The photo sensor 240 may have a structure of a P-i(intrinsic)-N and, therefore, have a N-type doping region 241 for applying a positive voltage, a P-type doping region 243 for applying a negative voltage, and an intrinsic region 242 therebetween. The N-type doping region 241, the P-type doping region 243, and the intrinsic region 242 may be positioned on a same plane, e.g., positioned in direct communication with the second buffer layer 220. In particular, the N-type doping region 241 may be formed by injecting a high concentration of N-type impurity ions into a first region of the polycrystalline silicon, i.e., photo sensor 240. Similarly, the P-type doping region 243 may be formed by injecting a high concentration of P-type impurity ions into a second region of the polycrystalline silicon. In this respect, it should be noted that the first region of the polycrystalline silicon may be horizontally separated from the second region thereof, such that the intrinsic region 242 may be formed therebetween.

The intrinsic region 242 of the photo sensor 240 may be formed of polycrystalline silicon between the N-type doping region 241 and the P-type doping region 243, such that no impurities may be injected therein. The intrinsic region 242 may generate charges according to the incident light through its surface in order to convert the charges into electric energy. Without intending to be bound by theory, it is believed that the intrinsic region 242 of the photo sensor 240 may increase the thickness of a depletion layer thereof, thereby decreasing the capacity of the photo sensor 240. Such a decrease in the electrostatic capacity of the photo sensor 240 may increase the operation speed and decrease the power consumption thereof as compared to a conventional diode. Additionally, the photo sensor 240 may have a lower dark current, i.e., current flow when a photo sensor is not exposed to light, as compared to the conventional diode.

The intrinsic region 242 may be formed to have a width of from about 3 μm to about 10 μm. Such a width of the intrinsic region 242 may provide the photo sensor 240 with a quantum efficiency of from about 50% to about 90%. In particular and without intending to be bound by theory, it is believed that formation of the photo sensor 240 with an intrinsic region 242 having a width of about 3 μm to about 10 μm on the first and second buffer layers 210 and 220 having specific thicknesses as described above may be advantageous in improving the quantum efficiency of the photo sensor 240 due to improved pixel aperture ratio and reduced junction areas of the N-type and P-type doping regions 241 and 243. On the other hand, if the intrinsic region 242 is formed to have a width other than from about 3 μm to about 10 μm, the quantum efficiency of the red wavelength-range may be below about 50%, thereby reducing a capability of controlling the photo sensor 240 for the purpose of brightness enhancement.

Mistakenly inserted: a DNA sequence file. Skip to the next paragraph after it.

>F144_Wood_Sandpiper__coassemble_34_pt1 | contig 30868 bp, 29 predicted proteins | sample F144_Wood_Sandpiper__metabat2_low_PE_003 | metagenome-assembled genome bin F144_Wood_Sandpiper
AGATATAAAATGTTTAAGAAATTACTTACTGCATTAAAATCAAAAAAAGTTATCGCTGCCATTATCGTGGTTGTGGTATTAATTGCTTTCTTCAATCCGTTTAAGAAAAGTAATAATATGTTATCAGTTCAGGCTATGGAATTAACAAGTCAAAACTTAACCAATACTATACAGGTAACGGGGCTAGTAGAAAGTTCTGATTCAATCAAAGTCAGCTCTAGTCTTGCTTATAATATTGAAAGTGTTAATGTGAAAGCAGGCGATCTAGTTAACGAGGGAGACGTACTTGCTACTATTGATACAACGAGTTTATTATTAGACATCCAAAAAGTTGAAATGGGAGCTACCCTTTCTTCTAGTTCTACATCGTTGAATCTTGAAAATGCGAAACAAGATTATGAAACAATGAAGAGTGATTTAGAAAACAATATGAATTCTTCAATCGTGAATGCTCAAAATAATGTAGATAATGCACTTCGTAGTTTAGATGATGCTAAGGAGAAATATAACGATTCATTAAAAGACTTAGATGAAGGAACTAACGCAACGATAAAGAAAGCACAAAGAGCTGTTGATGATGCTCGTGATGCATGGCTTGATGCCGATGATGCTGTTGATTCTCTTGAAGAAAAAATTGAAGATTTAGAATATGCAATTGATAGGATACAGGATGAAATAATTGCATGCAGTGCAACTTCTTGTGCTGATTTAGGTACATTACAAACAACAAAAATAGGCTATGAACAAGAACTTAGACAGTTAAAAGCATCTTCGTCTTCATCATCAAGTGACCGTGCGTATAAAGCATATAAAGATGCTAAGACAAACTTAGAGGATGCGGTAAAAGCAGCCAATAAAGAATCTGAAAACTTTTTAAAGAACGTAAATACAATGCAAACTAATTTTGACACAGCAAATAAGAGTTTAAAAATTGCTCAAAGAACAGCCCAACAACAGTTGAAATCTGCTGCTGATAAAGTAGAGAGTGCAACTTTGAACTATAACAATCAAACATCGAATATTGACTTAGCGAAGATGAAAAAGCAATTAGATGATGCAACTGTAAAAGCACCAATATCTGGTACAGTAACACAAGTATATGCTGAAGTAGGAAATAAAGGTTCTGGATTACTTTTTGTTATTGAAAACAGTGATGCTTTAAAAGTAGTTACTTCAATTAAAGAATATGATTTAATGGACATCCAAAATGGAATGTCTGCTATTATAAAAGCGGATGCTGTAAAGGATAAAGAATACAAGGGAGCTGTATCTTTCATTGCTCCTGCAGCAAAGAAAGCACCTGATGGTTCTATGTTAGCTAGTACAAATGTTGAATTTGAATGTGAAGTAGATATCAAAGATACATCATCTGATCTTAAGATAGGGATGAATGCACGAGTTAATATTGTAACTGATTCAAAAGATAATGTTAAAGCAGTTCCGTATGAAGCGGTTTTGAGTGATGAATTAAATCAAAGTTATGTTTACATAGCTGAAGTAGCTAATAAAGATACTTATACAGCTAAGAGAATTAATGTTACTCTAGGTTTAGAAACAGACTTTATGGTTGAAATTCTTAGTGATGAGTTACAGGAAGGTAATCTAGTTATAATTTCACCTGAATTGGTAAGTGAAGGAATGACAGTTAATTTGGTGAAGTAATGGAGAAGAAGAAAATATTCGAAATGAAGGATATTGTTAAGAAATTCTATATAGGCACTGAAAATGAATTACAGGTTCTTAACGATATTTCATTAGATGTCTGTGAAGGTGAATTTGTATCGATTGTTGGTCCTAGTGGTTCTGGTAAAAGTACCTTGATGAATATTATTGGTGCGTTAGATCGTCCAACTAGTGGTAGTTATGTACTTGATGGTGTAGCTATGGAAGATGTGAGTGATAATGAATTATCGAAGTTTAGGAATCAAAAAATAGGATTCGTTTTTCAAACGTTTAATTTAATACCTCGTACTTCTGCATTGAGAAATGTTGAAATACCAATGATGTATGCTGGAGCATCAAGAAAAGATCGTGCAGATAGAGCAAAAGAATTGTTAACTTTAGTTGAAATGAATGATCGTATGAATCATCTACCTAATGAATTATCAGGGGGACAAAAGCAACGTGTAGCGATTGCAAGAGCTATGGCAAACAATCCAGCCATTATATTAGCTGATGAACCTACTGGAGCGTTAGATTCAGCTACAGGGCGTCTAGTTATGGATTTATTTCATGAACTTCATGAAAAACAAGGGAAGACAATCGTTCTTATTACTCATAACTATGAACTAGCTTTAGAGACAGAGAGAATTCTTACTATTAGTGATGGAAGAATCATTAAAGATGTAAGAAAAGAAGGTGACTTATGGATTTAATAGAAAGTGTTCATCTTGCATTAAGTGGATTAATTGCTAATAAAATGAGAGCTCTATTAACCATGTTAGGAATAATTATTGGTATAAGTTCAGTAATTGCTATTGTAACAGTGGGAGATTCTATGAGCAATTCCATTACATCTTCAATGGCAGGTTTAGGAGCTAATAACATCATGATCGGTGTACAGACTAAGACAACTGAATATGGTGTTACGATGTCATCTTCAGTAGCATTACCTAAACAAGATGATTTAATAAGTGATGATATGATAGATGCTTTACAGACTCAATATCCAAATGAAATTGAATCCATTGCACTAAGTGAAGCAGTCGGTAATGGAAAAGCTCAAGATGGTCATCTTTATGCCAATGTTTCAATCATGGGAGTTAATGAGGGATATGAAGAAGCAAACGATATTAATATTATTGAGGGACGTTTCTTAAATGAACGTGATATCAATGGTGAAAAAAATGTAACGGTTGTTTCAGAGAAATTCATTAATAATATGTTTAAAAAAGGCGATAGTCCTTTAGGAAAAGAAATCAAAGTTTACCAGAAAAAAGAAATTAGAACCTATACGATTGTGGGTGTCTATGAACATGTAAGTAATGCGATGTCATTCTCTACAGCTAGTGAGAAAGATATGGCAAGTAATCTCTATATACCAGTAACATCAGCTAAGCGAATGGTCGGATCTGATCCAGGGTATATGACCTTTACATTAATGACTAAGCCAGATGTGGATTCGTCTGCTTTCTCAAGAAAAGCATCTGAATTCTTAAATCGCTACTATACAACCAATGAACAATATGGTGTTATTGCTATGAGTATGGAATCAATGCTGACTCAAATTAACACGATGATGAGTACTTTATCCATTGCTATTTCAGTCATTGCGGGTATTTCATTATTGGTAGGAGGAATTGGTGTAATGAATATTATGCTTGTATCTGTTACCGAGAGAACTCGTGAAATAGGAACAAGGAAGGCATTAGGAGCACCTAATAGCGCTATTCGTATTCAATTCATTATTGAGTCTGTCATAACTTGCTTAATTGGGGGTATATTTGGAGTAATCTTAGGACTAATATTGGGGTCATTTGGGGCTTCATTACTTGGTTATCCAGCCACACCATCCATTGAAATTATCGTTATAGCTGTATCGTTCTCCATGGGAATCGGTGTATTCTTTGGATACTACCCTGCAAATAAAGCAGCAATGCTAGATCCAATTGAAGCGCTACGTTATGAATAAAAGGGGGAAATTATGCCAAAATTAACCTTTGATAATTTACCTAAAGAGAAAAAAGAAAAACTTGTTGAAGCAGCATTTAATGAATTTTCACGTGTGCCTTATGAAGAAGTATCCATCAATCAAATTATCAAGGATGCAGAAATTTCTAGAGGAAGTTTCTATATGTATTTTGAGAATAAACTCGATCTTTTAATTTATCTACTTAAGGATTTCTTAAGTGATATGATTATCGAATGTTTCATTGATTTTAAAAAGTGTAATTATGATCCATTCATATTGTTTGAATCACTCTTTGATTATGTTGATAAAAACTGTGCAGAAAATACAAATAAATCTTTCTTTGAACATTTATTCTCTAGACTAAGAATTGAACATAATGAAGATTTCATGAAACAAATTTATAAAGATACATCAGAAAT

For example, as illustrated in FIG. 2, a photo sensor formed on two buffer layers, i.e., a first buffer layer having a thickness of 3000 angstroms and a second buffer layer having a thickness of 300 angstroms, and having an intrinsic layer with a width of 3 μm, exhibits quantum efficiency of about 50%. Further, an increase in the width of the intrinsic region to 10 μm may provide quantum efficiency of over 80%. On the other hand, when the intrinsic region had a width below 3 μm, the quantum efficiency of the photo sensor is in the range of 20% to 40%.

In this respect, it should be noted that the X and Y axes of the graph illustrated in FIG. 2 refer to a wavelength-range and quantum efficiency of the photo sensor in the red wavelength range, respectively. “Quantum efficiency” refers to a rate at which red light incident from the organic light-emitting diode is absorbed by the photo sensor, while the actual quantum efficiency values are produced as a ratio between (1240×Current leaving the device in amperes) and (wavelength×power used in watts).

Accordingly, if an anode voltage is applied to the P-type doping region 243 and a cathode voltage is applied to the N-type doping region 241, the intrinsic region 242 may become fully depleted, thereby generating charges by absorbing light signals, from the organic light-emitting diode 260 and converting them into electrical signals. The electrical signals generated by the photo sensor 240 in response to the absorbed light signals may represent actual brightness values of the organic light-emitting diode 260 and be compared to a predetermined brightness reference value. Any deviation of the actual brightness values from the predetermined brightness reference value may be controlled by the photo sensor 240, thereby facilitating constant brightness output from the organic light-emitting diode 260, i.e., light generated by the light emitting layer 262.